And Isaac said unto his son,.... Supposing him to be Esau:

how is it that thou hast found it so quickly, my son? that is, the venison; that he had met with it so soon in, the field, and got it dressed and ready in so short a time, which was not common, and seemed to be too little for doing all this in it, and so still created some suspicion of deceit:

and he said, because the Lord thy God brought it to me; which was another falsehood; for it was not the Lord, but his mother brought it to him: and this seems to be the most marvellous of all, that so good a man should dare to bring the name of the Lord God into this affair; indeed he does not say the Lord my God, or our God, but thy God; which some think was done on purpose, the more to cover the deceit, because they suppose that Esau, whom Jacob impersonated, was an idolater, but this is not so evident; rather it looks as if Jacob had not the confidence to call the Lord his God with a lie in his mouth.

And Isaac said unto his son, How is it that thou hast found it so quickly, my son? And he said, Because the LORD thy God brought it to me.
20. How is it … quickly] Isaac’s question implies a second shadow of doubt. This time it arises not from the voice, but from the disquieting thought of the extraordinary rapidity of the huntsman’s good fortune.

Because the Lord thy God] Jacob takes a third step in deceitfulness. To the lie and the vaunt of Genesis 27:19 he now adds the profanity of claiming the Divine assistance. But, at least, he says “the Lord thy God”: his conscience does not quite permit him to say “the Lord my God.”

sent me good speed] Lit. “caused it opportunely to come into my presence,” the same word as in Genesis 24:12. Lat. voluntas Dei fuit ut cito occurreret mihi quod volebam. The reference to the Divine Name adds to the deceit a taint of pious hypocrisy.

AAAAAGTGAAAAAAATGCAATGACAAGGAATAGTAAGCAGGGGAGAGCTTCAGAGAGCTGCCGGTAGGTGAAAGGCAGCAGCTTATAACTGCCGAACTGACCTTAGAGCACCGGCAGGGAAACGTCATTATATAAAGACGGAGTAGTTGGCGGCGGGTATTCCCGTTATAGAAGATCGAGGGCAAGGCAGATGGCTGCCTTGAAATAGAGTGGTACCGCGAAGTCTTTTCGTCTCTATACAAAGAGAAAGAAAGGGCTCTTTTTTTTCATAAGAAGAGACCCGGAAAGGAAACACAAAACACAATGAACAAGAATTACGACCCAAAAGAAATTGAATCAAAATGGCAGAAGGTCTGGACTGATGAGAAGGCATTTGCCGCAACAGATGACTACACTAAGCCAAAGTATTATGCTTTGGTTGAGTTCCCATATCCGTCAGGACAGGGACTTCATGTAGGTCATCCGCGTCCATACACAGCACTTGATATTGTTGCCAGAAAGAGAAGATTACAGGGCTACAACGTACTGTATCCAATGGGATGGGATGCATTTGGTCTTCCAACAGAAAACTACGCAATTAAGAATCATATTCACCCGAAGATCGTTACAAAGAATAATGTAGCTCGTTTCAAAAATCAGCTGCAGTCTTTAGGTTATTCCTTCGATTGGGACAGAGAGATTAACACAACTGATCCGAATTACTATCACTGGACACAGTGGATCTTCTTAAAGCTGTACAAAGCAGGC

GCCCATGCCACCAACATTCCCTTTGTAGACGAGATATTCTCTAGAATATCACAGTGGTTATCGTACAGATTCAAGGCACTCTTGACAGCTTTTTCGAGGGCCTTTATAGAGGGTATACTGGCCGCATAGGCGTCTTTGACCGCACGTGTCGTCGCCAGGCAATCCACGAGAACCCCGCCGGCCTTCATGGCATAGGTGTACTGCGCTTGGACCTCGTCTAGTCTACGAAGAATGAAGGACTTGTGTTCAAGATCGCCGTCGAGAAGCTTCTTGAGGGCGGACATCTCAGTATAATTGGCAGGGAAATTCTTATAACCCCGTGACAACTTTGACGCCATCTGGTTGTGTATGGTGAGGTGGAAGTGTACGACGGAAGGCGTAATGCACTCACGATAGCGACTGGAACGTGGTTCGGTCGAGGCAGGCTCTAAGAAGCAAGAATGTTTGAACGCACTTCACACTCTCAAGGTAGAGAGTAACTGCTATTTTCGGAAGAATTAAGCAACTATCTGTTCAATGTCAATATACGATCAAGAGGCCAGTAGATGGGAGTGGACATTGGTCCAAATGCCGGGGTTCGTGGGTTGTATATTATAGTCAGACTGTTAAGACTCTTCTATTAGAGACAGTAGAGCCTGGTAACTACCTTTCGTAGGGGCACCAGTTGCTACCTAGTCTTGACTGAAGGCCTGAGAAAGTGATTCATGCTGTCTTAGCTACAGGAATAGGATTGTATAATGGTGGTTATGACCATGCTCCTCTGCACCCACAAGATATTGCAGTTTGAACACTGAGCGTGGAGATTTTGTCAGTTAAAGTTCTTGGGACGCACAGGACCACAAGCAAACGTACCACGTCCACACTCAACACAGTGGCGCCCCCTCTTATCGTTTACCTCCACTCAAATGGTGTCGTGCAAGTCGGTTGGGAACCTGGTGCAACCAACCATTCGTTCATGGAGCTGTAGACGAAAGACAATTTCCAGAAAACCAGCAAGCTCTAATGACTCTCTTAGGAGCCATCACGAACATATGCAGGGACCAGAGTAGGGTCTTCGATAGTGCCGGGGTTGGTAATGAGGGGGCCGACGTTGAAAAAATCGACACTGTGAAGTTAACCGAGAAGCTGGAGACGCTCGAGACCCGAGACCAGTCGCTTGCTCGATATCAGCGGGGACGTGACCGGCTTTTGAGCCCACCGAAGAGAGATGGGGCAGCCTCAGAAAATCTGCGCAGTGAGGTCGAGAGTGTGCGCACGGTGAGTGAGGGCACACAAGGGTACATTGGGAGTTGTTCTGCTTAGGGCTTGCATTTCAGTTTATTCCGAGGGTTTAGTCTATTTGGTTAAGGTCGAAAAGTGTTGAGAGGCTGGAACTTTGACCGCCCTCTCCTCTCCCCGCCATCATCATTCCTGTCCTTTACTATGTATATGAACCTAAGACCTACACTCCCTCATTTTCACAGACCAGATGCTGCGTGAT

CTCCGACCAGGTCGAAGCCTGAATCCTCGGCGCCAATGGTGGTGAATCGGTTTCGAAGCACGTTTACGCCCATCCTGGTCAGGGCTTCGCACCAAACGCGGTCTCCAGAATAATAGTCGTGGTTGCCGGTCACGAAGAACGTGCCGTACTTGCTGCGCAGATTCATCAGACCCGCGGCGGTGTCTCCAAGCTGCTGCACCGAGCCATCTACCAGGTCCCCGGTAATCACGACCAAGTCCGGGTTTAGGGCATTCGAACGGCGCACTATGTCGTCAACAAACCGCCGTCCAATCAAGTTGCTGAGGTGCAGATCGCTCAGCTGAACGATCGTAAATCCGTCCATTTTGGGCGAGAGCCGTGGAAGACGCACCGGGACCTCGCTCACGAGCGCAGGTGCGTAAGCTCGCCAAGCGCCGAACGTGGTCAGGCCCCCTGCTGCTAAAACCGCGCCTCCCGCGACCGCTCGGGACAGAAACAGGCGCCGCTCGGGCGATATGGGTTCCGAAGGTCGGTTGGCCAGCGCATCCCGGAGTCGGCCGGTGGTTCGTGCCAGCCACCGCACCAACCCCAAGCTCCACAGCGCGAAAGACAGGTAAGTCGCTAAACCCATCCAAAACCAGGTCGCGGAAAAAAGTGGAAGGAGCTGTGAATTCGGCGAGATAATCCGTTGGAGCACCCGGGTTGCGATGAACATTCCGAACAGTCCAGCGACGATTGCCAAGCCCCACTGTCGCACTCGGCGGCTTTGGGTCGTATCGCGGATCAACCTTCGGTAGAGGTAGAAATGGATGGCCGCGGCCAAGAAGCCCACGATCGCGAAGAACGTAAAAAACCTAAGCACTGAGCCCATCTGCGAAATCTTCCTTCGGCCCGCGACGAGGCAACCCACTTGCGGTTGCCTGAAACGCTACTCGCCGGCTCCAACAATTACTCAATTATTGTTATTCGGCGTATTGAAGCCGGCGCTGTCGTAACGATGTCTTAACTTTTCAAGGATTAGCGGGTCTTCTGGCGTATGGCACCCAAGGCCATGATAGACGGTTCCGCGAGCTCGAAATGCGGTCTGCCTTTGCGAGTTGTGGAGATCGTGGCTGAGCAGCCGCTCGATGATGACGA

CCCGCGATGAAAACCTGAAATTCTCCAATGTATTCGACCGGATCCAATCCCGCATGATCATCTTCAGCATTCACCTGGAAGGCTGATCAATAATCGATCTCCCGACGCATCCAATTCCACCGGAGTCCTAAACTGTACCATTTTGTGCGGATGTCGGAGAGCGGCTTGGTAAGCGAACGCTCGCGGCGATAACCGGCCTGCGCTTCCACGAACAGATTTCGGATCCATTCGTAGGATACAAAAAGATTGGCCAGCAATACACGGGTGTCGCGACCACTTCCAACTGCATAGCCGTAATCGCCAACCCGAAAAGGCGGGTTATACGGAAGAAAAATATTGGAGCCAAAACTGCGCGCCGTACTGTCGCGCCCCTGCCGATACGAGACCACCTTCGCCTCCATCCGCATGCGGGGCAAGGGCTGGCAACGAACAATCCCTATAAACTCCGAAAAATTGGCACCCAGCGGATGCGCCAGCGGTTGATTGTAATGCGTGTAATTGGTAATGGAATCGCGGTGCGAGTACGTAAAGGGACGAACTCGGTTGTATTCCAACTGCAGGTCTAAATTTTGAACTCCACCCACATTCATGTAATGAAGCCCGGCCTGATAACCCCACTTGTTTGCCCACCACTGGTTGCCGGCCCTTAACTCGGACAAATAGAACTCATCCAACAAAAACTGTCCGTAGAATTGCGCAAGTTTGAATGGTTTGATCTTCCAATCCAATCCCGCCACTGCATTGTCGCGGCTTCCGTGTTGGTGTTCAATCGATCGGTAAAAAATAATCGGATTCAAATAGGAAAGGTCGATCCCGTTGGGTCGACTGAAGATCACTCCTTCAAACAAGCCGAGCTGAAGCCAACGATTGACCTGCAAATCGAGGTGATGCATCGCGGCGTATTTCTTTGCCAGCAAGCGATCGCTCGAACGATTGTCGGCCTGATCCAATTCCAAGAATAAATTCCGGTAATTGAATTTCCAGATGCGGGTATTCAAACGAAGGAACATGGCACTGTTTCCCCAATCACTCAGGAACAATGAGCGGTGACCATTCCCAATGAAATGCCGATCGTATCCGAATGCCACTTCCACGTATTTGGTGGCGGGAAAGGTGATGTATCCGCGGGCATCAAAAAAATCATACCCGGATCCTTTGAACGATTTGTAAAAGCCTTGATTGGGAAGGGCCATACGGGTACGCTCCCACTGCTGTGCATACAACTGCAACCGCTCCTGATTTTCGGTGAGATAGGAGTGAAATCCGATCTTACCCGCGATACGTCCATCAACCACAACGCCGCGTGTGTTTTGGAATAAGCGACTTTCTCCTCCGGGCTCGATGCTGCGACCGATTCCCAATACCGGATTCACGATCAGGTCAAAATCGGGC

Verses 20, 21. - And Isaac (still dissatisfied, but still resolving to proceed with caution) said unto his son, How is it that thou hast found it so quickly, my son? Giving expression to a natural surprise at the speedy success which had attended Esau's hunting expedition; an interrogation to which Jacob replied With daring boldness (Murphy), with consummate effrontery (Bush), not without perjury (Calvin), and even with reckless blasphemy (Kalisch, Alford). And he said, Because the Lord thy God brought it to me. Literally, caused it to come before me; by the concurrence, of course, of his providence; which, though in one sense true, yet as used by Jacob was an impious falsehood. Solemn as this declaration was, it failed to lull the suspicions or allay the disquiet of the aged invalid. And Isaac said unto Jacob, Come near, I pray thee, that I may feel thee, my son, - the very thing which Jacob had suggested as likely to happen (ver. 12) - whether thou be my very son Esau (literally, this, my son Esau) or not. Genesis 27:20But Jacob had no easy task to perform before his father. As soon as he had spoken on entering, his father asked him, "Who art thou, my son?" On his replying, "I am Esau, thy first-born," the father expressed his surprise at the rapid success of his hunting; and when he was satisfied with the reply, "Jehovah thy God sent it (the thing desired) to meet me," he became suspicious about the voice, and bade him come nearer, that he might feel him. But as his hands appeared hairy like Esau's, he did not recognise him; and "so he blessed him." In this remark (Genesis 27:23) the writer gives the result of Jacob's attempt; so that the blessing is merely mentioned proleptically here, and refers to the formal blessing described afterwards, and not to the first greeting and salutation.
Genesis 27:20 Interlinear
Genesis 27:20 Parallel Texts

Genesis 27:20 NIV
Genesis 27:20 NLT
Genesis 27:20 ESV
Genesis 27:20 NASB
Genesis 27:20 KJV

Genesis 27:20 Bible Apps
Genesis 27:20 Parallel
Genesis 27:20 Biblia Paralela
Genesis 27:20 Chinese Bible
Genesis 27:20 French Bible
Genesis 27:20 German Bible

Bible Hub

Genesis 27:19
Top of Page
Top of Page